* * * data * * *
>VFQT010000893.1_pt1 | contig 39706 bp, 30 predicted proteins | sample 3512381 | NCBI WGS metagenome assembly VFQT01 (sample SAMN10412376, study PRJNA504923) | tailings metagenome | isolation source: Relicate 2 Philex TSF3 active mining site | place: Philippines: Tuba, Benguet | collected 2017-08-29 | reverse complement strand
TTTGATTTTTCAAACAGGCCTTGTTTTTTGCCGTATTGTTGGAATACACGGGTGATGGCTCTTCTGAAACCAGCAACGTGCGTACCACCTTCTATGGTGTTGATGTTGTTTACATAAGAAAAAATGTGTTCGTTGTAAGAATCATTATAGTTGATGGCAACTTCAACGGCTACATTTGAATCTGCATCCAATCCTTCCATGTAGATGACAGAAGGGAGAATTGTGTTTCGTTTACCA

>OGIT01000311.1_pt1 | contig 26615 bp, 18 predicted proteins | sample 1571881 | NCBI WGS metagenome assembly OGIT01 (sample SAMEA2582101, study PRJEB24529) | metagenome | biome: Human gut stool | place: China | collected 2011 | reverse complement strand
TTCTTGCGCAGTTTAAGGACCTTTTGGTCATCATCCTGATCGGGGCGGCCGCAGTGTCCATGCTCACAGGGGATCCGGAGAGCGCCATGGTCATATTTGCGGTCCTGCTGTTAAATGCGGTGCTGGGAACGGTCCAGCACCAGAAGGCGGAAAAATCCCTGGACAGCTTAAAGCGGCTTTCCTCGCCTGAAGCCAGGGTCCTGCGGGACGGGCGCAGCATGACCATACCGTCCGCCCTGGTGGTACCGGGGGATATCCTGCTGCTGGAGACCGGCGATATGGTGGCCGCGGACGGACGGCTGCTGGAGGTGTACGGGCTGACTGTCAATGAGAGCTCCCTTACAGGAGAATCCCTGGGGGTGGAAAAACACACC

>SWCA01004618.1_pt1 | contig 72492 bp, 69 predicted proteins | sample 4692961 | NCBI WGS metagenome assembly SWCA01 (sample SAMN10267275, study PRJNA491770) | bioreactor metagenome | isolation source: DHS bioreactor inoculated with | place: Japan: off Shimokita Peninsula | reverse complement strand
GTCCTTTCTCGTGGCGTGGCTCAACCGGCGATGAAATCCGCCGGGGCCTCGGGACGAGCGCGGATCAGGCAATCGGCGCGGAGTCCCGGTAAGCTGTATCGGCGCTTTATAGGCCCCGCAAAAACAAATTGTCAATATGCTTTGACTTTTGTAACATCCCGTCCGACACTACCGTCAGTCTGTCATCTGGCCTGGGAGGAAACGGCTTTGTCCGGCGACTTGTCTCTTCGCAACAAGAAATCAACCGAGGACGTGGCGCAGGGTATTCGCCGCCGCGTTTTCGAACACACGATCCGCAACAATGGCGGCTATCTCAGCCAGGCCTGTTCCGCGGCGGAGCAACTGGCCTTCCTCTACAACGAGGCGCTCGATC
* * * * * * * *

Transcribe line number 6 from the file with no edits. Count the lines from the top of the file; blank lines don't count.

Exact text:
GTCCTTTCTCGTGGCGTGGCTCAACCGGCGATGAAATCCGCCGGGGCCTCGGGACGAGCGCGGATCAGGCAATCGGCGCGGAGTCCCGGTAAGCTGTATCGGCGCTTTATAGGCCCCGCAAAAACAAATTGTCAATATGCTTTGACTTTTGTAACATCCCGTCCGACACTACCGTCAGTCTGTCATCTGGCCTGGGAGGAAACGGCTTTGTCCGGCGACTTGTCTCTTCGCAACAAGAAATCAACCGAGGACGTGGCGCAGGGTATTCGCCGCCGCGTTTTCGAACACACGATCCGCAACAATGGCGGCTATCTCAGCCAGGCCTGTTCCGCGGCGGAGCAACTGGCCTTCCTCTACAACGAGGCGCTCGATC